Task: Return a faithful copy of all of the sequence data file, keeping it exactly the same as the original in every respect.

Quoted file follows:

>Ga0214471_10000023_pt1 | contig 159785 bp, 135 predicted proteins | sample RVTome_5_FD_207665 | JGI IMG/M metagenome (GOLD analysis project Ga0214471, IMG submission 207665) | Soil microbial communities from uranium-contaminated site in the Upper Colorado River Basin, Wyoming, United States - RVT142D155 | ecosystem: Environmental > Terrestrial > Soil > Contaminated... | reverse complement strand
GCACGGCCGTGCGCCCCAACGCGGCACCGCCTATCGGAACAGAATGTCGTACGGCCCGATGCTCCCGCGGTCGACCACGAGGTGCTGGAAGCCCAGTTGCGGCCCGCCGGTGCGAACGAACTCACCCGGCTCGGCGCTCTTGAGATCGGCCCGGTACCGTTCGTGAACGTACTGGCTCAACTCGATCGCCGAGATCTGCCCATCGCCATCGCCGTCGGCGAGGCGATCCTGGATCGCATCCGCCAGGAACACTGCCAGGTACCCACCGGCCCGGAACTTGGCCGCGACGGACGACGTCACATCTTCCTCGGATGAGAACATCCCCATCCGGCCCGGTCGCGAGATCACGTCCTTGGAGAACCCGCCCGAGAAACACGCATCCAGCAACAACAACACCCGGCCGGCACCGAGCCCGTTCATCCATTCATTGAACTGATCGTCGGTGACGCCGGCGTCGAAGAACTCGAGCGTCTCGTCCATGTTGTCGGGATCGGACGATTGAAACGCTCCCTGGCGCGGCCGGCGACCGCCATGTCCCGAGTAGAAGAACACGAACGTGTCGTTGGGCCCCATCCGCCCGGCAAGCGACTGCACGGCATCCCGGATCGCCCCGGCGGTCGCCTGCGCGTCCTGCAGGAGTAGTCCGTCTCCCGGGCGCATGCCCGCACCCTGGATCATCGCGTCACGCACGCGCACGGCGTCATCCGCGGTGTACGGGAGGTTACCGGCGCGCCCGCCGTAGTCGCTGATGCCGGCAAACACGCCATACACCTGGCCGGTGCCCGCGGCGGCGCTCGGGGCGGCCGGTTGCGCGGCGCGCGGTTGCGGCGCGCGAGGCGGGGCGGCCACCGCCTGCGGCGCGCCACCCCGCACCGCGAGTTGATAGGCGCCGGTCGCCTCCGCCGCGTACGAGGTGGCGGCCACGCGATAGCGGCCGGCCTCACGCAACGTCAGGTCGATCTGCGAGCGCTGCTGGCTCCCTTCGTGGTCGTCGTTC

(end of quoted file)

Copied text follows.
>Ga0214471_10000023_pt1 | contig 159785 bp, 135 predicted proteins | sample RVTome_5_FD_207665 | JGI IMG/M metagenome (GOLD analysis project Ga0214471, IMG submission 207665) | Soil microbial communities from uranium-contaminated site in the Upper Colorado River Basin, Wyoming, United States - RVT142D155 | ecosystem: Environmental > Terrestrial > Soil > Contaminated... | reverse complement strand
GCACGGCCGTGCGCCCCAACGCGGCACCGCCTATCGGAACAGAATGTCGTACGGCCCGATGCTCCCGCGGTCGACCACGAGGTGCTGGAAGCCCAGTTGCGGCCCGCCGGTGCGAACGAACTCACCCGGCTCGGCGCTCTTGAGATCGGCCCGGTACCGTTCGTGAACGTACTGGCTCAACTCGATCGCCGAGATCTGCCCATCGCCATCGCCGTCGGCGAGGCGATCCTGGATCGCATCCGCCAGGAACACTGCCAGGTACCCACCGGCCCGGAACTTGGCCGCGACGGACGACGTCACATCTTCCTCGGATGAGAACATCCCCATCCGGCCCGGTCGCGAGATCACGTCCTTGGAGAACCCGCCCGAGAAACACGCATCCAGCAACAACAACACCCGGCCGGCACCGAGCCCGTTCATCCATTCATTGAACTGATCGTCGGTGACGCCGGCGTCGAAGAACTCGAGCGTCTCGTCCATGTTGTCGGGATCGGACGATTGAAACGCTCCCTGGCGCGGCCGGCGACCGCCATGTCCCGAGTAGAAGAACACGAACGTGTCGTTGGGCCCCATCCGCCCGGCAAGCGACTGCACGGCATCCCGGATCGCCCCGGCGGTCGCCTGCGCGTCCTGCAGGAGTAGTCCGTCTCCCGGGCGCATGCCCGCACCCTGGATCATCGCGTCACGCACGCGCACGGCGTCATCCGCGGTGTACGGGAGGTTACCGGCGCGCCCGCCGTAGTCGCTGATGCCGGCAAACACGCCATACACCTGGCCGGTGCCCGCGGCGGCGCTCGGGGCGGCCGGTTGCGCGGCGCGCGGTTGCGGCGCGCGAGGCGGGGCGGCCACCGCCTGCGGCGCGCCACCCCGCACCGCGAGTTGATAGGCGCCGGTCGCCTCCGCCGCGTACGAGGTGGCGGCCACGCGATAGCGGCCGGCCTCACGCAACGTCAGGTCGATCTGCGAGCGCTGCTGGCTCCCTTCGTGGTCGTCGTTC